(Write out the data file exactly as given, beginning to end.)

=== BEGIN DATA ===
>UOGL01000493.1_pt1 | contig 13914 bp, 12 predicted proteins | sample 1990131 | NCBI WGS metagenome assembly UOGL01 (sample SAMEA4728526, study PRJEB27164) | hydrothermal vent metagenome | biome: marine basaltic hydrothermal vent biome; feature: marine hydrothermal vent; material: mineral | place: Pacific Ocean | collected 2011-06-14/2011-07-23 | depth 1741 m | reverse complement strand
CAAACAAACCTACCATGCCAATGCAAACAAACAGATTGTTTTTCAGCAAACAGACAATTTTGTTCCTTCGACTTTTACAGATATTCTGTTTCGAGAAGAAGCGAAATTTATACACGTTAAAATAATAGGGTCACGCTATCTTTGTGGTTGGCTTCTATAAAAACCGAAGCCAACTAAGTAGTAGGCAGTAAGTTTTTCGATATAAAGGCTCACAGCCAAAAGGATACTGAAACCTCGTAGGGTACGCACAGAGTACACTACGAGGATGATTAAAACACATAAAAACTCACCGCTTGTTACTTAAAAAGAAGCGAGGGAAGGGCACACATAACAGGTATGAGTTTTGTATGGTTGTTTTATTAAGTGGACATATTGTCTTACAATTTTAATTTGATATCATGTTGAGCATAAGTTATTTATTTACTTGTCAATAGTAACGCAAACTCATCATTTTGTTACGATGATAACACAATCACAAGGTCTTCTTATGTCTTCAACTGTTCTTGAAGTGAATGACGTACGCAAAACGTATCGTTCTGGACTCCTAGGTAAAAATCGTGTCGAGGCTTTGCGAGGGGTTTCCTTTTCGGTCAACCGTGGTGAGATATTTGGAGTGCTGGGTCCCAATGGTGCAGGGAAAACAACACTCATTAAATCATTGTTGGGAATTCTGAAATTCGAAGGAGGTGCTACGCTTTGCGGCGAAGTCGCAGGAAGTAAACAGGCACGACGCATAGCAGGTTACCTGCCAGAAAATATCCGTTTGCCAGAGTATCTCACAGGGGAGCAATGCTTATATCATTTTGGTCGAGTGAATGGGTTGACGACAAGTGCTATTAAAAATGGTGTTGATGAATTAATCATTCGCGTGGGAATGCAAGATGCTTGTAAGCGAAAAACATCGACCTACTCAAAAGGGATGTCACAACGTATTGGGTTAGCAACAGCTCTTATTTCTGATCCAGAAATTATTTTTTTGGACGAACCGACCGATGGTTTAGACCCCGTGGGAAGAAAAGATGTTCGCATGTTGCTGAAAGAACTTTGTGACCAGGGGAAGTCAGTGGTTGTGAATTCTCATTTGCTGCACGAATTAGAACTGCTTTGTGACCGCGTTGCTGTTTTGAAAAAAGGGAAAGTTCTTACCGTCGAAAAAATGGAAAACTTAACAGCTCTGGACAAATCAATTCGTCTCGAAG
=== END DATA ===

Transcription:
>UOGL01000493.1_pt1 | contig 13914 bp, 12 predicted proteins | sample 1990131 | NCBI WGS metagenome assembly UOGL01 (sample SAMEA4728526, study PRJEB27164) | hydrothermal vent metagenome | biome: marine basaltic hydrothermal vent biome; feature: marine hydrothermal vent; material: mineral | place: Pacific Ocean | collected 2011-06-14/2011-07-23 | depth 1741 m | reverse complement strand
CAAACAAACCTACCATGCCAATGCAAACAAACAGATTGTTTTTCAGCAAACAGACAATTTTGTTCCTTCGACTTTTACAGATATTCTGTTTCGAGAAGAAGCGAAATTTATACACGTTAAAATAATAGGGTCACGCTATCTTTGTGGTTGGCTTCTATAAAAACCGAAGCCAACTAAGTAGTAGGCAGTAAGTTTTTCGATATAAAGGCTCACAGCCAAAAGGATACTGAAACCTCGTAGGGTACGCACAGAGTACACTACGAGGATGATTAAAACACATAAAAACTCACCGCTTGTTACTTAAAAAGAAGCGAGGGAAGGGCACACATAACAGGTATGAGTTTTGTATGGTTGTTTTATTAAGTGGACATATTGTCTTACAATTTTAATTTGATATCATGTTGAGCATAAGTTATTTATTTACTTGTCAATAGTAACGCAAACTCATCATTTTGTTACGATGATAACACAATCACAAGGTCTTCTTATGTCTTCAACTGTTCTTGAAGTGAATGACGTACGCAAAACGTATCGTTCTGGACTCCTAGGTAAAAATCGTGTCGAGGCTTTGCGAGGGGTTTCCTTTTCGGTCAACCGTGGTGAGATATTTGGAGTGCTGGGTCCCAATGGTGCAGGGAAAACAACACTCATTAAATCATTGTTGGGAATTCTGAAATTCGAAGGAGGTGCTACGCTTTGCGGCGAAGTCGCAGGAAGTAAACAGGCACGACGCATAGCAGGTTACCTGCCAGAAAATATCCGTTTGCCAGAGTATCTCACAGGGGAGCAATGCTTATATCATTTTGGTCGAGTGAATGGGTTGACGACAAGTGCTATTAAAAATGGTGTTGATGAATTAATCATTCGCGTGGGAATGCAAGATGCTTGTAAGCGAAAAACATCGACCTACTCAAAAGGGATGTCACAACGTATTGGGTTAGCAACAGCTCTTATTTCTGATCCAGAAATTATTTTTTTGGACGAACCGACCGATGGTTTAGACCCCGTGGGAAGAAAAGATGTTCGCATGTTGCTGAAAGAACTTTGTGACCAGGGGAAGTCAGTGGTTGTGAATTCTCATTTGCTGCACGAATTAGAACTGCTTTGTGACCGCGTTGCTGTTTTGAAAAAAGGGAAAGTTCTTACCGTCGAAAAAATGGAAAACTTAACAGCTCTGGACAAATCAATTCGTCTCGAAG